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WE'LL MEET THE FRENCH IN THE MORNING.

AIR.-Garyone.

Now that we've pledged each eye of blue,

And every maiden fair and true,
And our green island home-to you,
The ocean's wave adorning;
Let's give one hip, hip, hip, hurra,
And drink e'en to the coming day,
When, squadron square,
We'll all be there,

To meet the French in the morning

May his bright laurels never fade,
Who leads our fighting fifth brigade,
Those lads so true in heart and blade,
And famed for danger scorning:
So join me in one hip, hurra,
And drink e'en to the coming day,
When, squadron square,
We'll all be there,

To meet the French in the morning.

And when with years and honours crowned,

You sit some homeward hearth around,

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And hear no more the stirring sound,
That spoke the trumpet's warning;
You'll fill, and drink, one hip, hurra,
And pledge the memory of the day,
When, squadron square,
They all were there,
To meet the French in the morning.

THE IRISH HUSSAR.

In times not very old,
There lived a baron bold,

Who kept a lovely daughter under bolt and bar.

He was naturally mild,

Till he found his only child
Had been bother'd and beguiled
By an Irish hussar.

His castle wall was steep,
And the foss both wide and deep,

And the lady's tower was lofty, as

most ladies' towers are:

But what foss or rampart stout,
E'er yet held young
love out,
Or ever put to rout

A true Irish hussar?

On one wild and stormy night, In that tower shone a light— "Twas Love's own beacon bright, high o'er the elemental war. Each sentry sought his box Trusting all to wall and locks, Little drameing what a fox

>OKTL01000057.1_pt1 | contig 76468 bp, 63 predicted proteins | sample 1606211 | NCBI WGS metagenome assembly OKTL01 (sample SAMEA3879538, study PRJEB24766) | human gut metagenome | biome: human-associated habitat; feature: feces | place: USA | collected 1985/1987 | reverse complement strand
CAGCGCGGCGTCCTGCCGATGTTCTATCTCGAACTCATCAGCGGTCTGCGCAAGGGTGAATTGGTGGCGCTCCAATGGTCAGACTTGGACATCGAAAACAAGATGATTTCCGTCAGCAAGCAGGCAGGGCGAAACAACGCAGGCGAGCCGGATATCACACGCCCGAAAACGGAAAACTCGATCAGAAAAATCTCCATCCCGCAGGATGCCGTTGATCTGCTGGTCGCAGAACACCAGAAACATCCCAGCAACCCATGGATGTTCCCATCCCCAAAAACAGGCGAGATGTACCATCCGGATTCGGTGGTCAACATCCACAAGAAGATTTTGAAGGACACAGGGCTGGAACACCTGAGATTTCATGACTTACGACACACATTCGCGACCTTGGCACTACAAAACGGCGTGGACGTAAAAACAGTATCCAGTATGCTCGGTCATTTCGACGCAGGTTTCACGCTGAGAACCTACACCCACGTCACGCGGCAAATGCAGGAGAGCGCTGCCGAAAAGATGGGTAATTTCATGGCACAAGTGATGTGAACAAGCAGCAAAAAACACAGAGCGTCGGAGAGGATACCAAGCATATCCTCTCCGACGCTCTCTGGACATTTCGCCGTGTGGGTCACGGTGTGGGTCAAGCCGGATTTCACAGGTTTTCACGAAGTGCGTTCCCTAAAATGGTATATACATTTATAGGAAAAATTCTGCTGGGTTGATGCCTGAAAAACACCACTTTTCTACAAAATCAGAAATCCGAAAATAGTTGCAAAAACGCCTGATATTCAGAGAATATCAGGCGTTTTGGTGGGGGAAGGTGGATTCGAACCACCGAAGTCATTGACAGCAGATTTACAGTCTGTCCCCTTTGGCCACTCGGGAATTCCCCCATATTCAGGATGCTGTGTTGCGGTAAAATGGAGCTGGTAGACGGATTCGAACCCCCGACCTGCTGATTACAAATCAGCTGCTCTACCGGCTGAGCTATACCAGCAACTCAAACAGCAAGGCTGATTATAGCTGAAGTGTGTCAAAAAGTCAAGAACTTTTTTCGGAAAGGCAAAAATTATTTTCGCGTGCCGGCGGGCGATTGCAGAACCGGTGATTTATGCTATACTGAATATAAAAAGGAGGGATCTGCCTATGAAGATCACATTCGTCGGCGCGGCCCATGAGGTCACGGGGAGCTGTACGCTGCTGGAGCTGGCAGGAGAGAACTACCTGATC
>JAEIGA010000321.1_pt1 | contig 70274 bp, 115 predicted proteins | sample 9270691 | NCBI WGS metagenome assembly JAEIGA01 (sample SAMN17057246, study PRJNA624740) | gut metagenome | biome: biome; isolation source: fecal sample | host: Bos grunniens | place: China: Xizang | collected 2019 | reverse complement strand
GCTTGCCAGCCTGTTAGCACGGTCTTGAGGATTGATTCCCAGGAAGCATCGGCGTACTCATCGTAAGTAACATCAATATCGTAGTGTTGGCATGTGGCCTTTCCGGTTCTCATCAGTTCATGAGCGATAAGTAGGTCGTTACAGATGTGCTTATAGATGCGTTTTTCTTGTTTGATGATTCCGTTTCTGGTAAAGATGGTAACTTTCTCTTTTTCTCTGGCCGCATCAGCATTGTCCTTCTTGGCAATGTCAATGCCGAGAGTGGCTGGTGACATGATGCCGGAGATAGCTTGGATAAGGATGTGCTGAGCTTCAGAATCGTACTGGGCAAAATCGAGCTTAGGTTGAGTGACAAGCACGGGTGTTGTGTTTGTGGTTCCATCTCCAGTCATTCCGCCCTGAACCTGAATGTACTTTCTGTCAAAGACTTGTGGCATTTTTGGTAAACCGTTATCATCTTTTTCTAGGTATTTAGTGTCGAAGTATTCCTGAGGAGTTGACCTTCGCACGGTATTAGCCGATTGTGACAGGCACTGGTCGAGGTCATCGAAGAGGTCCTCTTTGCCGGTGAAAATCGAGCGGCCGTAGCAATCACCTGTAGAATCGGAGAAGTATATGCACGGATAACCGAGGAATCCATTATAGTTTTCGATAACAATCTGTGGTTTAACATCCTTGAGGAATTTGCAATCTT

Was a Irish hussar.

To the turret light, so ture
A pebble lightly flew,

When the wakeful maiden knew that
her lover was not far:
Back o'er the rampart wall
She flung a silken ball,
Knowing well that it must fall
Near her Irish hussar.

Soon, according to her hope, She drew back a stair of rope, Which her own fair hands soon fasten'd

to her window bar;

Whilst she heard a voice below
Whisper, "Wo, good Shamroy wo'
Till she comes-then off I go,

Like an Irish hussar."

Though the turret rose so high,
The true lover soon drew nigh,

When the maiden gave a sigh, to see the ground so far:

"Now my love, come down with
me!"

"But," says she, "love, where's
your key?"
"Hanging by my side," cries he,
Like an Irish hussar.

This light laugh soothed her fears: Soon she dried her maiden tears, Knowing well that a faint heart would now her fortune mar.

Soon beneath that tower they stood,
Where he found his charger good,
That would face both fire and
blood

With an Irish hussar.

"Now mount, dear girl, with me." "O, la! sweet love," cries she, I looked, at least, to see a coach or jaunting car."

"Up! ma coleen gra," he cried,
"Your sweet self must learn to

ride,

If you look to be the bride
Of an Irish hussar "

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The maiden made no more ado, But en croupe full lightly flew "And now, good steed, be true in love as you have been in war: Your soft arms round me throw, My own girl," he cried, " just so; Now, one kiss-and off you go― whoo!

Like an Irish hussar."

A SWEET IRISH GIRL IS THE
DARLING.

If they talk about ladies, I'll tell them the plan

Of myself to be sure I'm a nate Irishman,

There is neither sultana nor foreign ma'mselle

That has charms to please me, or can coax me so well

As the sweet Irish girl, so charming

to see:

Och! a tight Irish girl is the darling for me. And sing fillilloo, fire away, frisky she'll be,

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